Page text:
Coronavirus Today: Preventing one health crisis from spawning another


Good evening. I’m Karen Kaplan, and it’s Tuesday, Dec. 7. Here’s the latest on what’s happening with the coronavirus in California and beyond.

Sydnee Breda-Nixon is a 17-year-old senior at King/Drew Magnet High School of Medicine and Science in the Willowbrook area of South Los Angeles. The school is full of high achievers, and its next-door neighbor is a regional medical center and medical school. But that wasn’t enough to insulate her from the effects of the pandemic — especially its effect on her mental health.

The global health emergency made everything feel dull and hopeless, she told my colleague Howard Blume. She lost interest in the activities she used to enjoy. Even the prospect of spending time with friends and family held little appeal — until her sister helped pull her out of it.

Sydnee is hardly the only student at her school to confront mental health challenges made worse by the pandemic. Nor is her school an outlier in that regard. Multiply her campus by the 130,000 or so schools across the country and you’ve got the makings of a crisis.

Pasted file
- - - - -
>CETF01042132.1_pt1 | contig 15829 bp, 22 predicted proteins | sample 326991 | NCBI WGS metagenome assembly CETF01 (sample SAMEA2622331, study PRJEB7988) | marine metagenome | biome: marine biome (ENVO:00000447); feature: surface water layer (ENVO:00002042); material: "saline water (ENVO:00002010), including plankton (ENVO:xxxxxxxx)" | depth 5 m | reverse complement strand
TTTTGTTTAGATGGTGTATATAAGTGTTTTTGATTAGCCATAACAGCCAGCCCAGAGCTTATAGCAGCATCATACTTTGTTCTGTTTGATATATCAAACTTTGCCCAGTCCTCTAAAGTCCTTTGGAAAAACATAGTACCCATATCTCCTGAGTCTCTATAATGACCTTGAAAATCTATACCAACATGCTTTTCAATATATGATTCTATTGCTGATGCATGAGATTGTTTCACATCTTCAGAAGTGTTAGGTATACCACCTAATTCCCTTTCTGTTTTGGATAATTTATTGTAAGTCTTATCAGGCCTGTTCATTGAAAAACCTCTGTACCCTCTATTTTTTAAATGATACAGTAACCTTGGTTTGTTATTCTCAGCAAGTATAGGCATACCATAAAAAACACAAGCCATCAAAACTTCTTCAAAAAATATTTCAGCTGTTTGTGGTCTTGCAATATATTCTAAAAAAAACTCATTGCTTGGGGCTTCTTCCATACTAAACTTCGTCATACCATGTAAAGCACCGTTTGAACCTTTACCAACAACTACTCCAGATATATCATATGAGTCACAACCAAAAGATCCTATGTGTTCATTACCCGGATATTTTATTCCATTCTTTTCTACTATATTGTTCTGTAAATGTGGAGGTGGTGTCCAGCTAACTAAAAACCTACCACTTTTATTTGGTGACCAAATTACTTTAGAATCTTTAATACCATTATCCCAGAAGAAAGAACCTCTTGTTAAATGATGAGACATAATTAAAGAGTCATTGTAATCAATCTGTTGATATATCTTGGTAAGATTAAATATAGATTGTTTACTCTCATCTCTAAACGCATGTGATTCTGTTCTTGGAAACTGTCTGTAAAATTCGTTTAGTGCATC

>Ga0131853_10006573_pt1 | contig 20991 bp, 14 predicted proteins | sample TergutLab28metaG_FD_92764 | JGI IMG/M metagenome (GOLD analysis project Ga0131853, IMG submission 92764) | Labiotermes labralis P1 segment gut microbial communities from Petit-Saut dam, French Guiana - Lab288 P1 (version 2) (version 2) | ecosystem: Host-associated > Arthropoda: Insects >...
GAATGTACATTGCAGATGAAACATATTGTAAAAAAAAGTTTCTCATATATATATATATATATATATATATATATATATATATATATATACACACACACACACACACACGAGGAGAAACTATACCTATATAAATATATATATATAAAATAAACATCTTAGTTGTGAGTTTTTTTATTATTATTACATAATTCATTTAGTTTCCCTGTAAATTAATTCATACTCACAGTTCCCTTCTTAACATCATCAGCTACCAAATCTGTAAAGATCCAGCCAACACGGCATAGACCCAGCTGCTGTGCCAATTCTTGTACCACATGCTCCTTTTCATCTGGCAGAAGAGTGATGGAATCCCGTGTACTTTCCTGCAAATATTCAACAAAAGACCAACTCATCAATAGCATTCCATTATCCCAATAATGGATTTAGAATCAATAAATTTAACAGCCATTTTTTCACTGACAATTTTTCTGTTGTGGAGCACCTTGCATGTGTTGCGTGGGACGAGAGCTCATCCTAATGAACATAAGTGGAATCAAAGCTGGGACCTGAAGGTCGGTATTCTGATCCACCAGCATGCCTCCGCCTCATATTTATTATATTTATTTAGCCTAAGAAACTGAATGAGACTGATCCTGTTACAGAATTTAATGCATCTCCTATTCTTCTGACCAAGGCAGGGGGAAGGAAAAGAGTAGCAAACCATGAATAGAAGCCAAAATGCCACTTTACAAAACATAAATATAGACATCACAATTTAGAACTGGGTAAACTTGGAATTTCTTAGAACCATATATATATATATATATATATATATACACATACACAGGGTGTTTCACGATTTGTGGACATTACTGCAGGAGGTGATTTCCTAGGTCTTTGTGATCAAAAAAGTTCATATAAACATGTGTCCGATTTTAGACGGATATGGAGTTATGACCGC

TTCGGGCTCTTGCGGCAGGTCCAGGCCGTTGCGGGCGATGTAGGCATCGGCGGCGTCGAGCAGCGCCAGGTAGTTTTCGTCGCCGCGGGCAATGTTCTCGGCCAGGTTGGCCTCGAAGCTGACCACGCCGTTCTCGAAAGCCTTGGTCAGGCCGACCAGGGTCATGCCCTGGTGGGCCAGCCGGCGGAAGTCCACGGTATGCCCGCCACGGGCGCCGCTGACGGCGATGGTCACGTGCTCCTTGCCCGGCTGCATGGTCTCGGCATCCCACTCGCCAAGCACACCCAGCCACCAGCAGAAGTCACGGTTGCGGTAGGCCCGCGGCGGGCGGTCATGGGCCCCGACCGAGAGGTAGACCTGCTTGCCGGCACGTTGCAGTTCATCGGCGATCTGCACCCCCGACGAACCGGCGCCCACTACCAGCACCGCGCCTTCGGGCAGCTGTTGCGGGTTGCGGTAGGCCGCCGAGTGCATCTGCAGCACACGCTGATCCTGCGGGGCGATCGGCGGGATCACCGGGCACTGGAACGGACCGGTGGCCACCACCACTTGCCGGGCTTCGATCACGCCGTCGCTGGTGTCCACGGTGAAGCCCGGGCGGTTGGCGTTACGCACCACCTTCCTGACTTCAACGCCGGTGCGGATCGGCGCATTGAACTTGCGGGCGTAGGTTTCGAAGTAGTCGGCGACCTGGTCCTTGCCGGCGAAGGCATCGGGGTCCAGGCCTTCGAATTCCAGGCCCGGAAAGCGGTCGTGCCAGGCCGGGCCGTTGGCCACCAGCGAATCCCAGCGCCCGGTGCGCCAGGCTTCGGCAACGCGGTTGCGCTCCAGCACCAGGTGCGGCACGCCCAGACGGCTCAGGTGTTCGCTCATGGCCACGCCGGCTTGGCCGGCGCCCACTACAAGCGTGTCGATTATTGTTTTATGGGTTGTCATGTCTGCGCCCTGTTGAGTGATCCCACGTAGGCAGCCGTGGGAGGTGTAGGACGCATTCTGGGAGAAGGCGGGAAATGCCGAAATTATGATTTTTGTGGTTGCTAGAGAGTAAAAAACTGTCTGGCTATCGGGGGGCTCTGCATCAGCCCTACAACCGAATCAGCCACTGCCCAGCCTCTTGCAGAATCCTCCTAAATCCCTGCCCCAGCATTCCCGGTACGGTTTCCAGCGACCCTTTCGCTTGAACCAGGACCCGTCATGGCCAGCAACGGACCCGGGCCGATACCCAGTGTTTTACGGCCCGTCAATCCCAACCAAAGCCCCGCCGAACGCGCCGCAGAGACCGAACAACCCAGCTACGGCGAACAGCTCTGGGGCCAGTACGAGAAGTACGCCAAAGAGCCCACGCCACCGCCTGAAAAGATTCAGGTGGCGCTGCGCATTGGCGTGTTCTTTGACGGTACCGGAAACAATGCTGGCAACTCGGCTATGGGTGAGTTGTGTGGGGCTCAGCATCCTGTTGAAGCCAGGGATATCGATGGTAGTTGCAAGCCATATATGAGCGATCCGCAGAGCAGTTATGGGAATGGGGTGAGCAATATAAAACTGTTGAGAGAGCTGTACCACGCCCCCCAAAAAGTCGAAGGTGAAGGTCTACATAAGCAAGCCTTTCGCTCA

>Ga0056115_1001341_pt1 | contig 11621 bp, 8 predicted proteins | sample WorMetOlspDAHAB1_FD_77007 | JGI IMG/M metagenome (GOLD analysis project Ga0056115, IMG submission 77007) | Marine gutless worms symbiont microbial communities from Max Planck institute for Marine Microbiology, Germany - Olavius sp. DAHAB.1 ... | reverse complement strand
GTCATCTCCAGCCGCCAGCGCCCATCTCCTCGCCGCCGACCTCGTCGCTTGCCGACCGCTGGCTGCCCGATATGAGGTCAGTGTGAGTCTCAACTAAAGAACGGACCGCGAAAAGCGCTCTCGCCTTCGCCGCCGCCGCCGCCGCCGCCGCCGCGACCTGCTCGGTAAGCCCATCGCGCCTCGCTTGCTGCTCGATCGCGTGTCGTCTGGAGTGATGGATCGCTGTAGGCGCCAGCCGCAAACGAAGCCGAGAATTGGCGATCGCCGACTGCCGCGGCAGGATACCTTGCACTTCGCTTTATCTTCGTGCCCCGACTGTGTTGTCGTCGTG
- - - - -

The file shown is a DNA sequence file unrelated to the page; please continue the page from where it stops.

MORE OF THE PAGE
If that sounds like some overwrought teenage angst, consider that 1 out of 4 children experienced depressive symptoms, and 1 in 5 suffered from anxiety, at some point during the pandemic. The incidences of both depression and anxiety have doubled since the coronavirus burst onto the scene.

Need more evidence? How about this: The number of adolescent girls who wound up in hospital emergency rooms after attempting suicide was 51% higher in early 2021 than it had been in early 2019. It was also 4% higher for adolescent boys.

It’s enough of a crisis that U.S. Surgeon General Vivek Murthy issued a public health advisory on the mental health challenges confronting America’s youth. And it’s been exacerbated by the hardships thrust upon kids by the pandemic.

It would be a tragedy if we beat back one public health crisis only to allow another to grow in its place,” Murthy wrote in a preface to the advisory, which was released Tuesday.

A man in a military uniform and mask walks by people in lab coats and masks.
U.S. Surgeon General Vivek Murthy tours King/Drew Magnet High School on Dec. 6 before talking to a panel of students about mental health issues.
(Carolyn Cole / Los Angeles Times)